And lastly I think there is a certain frustration with the sheer magnitude of change that people and organizations have experienced without yet having the opportunity to enjoy the “new normal”. My good pal Dr. John Whitesell introduced me (and others at conferences) to the great quote from Bartlett and Ghoshal’s The Leader’s Change Handbook, “The metaphor of a caterpillar transforming itself into a butterfly may be romantic but the experience is a highly unpleasant one for the caterpillar. In the process, it goes blind, its legs fall off and its body is torn apart to allow the beautiful wings to emerge.” I think some people and organizations are frustrated that they are still in the going blind-leg falling off-body torn apart stage and still haven’t got to the beautiful wings moment.

But lest you think the frustration is bringing me down, it actually gives me a lot of hope. See, people are frustrated because they care. If there were indifference, people would be checking out, not being frustrated. I think the Alliance is doing the right things through knowledge dissemination and certainly through the HEARTH Academy to try to challenge and harness that frustration into something positive – a force for good. I think social media will allow people the opportunity to vent their frustration and find like minded souls from around the world that share their approach and feelings to wanting to end homelessness even if they cannot always be nurtured locally. I think that through collective impatience that revolution – dare I call it a permanent revolution…but no, not “that” permanent revolution – is entirely possible. I think new initiatives and campaigns give people something to focus on and invest in to turn frustration into favourable energy. I think attending a conference with some 1,200 or so delegates that more or less also believe that ending homelessness is a good idea provides a safe, comfortable place to be frustrated – and I’ll take that frustration over the brand of frustration likely found in other communities large and small that still resist a change in focus to ending homelessness – the type of place that puts the “fun” back in “dysfunction” with the dynamics of how they relate to one another.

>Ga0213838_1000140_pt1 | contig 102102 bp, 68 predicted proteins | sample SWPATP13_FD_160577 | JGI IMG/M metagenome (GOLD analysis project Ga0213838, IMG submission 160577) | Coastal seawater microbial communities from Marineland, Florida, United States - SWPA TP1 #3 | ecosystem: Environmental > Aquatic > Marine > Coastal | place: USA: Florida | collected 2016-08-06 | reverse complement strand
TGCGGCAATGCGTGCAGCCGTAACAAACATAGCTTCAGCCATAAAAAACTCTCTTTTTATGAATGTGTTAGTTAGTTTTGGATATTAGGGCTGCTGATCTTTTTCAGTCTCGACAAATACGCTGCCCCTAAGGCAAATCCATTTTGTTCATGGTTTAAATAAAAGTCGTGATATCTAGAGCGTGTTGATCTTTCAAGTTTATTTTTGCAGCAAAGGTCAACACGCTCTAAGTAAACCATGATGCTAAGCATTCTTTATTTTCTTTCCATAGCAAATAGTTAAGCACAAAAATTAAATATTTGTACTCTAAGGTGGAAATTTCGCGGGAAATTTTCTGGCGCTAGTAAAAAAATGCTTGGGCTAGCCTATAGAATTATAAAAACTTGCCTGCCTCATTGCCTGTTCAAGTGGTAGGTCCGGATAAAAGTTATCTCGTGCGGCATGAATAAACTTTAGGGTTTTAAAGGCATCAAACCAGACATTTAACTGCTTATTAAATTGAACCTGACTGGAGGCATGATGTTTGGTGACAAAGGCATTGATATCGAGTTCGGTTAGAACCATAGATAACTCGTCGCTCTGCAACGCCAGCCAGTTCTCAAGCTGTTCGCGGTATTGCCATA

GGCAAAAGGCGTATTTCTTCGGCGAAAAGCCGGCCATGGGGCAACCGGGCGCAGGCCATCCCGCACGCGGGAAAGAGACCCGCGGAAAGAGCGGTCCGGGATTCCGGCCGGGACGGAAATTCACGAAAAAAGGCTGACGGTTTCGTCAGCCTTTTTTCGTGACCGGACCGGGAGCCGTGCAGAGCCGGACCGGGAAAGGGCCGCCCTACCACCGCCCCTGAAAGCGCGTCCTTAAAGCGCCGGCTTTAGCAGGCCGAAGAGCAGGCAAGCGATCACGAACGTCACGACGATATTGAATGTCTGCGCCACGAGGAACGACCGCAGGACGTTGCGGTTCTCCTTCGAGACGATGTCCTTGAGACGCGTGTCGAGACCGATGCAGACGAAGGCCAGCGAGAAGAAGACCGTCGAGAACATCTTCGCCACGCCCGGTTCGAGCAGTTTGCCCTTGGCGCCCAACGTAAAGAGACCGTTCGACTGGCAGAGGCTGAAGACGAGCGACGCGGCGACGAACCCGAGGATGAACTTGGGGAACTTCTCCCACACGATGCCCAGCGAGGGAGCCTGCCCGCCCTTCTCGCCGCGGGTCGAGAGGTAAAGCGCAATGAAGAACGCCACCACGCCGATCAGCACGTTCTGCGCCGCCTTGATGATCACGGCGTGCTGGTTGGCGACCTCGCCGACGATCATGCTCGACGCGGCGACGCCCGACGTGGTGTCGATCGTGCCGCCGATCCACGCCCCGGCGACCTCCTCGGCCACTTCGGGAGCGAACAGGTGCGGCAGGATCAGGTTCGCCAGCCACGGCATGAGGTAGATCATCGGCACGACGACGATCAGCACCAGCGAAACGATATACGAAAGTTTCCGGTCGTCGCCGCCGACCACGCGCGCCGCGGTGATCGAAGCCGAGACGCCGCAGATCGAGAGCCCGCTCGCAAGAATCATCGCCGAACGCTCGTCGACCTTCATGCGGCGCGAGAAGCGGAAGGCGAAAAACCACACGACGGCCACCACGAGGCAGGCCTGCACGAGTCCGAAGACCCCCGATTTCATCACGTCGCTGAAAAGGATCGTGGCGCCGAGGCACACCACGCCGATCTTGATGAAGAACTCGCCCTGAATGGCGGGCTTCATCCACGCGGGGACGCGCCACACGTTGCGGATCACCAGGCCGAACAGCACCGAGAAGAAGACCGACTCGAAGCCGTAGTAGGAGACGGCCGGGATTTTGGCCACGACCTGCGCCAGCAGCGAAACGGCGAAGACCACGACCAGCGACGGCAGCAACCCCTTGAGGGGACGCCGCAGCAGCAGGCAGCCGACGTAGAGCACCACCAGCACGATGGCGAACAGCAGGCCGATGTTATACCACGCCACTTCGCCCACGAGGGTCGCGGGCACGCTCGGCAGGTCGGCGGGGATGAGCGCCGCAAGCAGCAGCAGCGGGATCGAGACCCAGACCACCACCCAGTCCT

I can’t wait to share the journey with these frustrated folks over the next few conferences – assuming I get invited again in the future. Seems to me that if handled right this frustration is a sign of greater things to come.

If you want a copy of Iain’s presentations from the conference, send him a note at idejong@orgcode.com

About Iain De Jong

Iain is a playful nerd, hellbent on ending homelessness, increasing affordable housing, creating vibrant communities, and expanding the knowledge amongst leaders that influence social issues. Having held senior management and professional positions in government, non-profits, and the private sector, Iain has a wealth of experience and has garnered dozens of awards for his work across Canada and internationally. His work has taken him across Canada, the United States, and to Australia. In 2009, Iain joined OrgCode as its President & CEO, and in 2014 assumed full ownership of the firm. In addition to his work with OrgCode, Iain holds a part-time faculty position in the Graduate Urban Planning Programme at York University.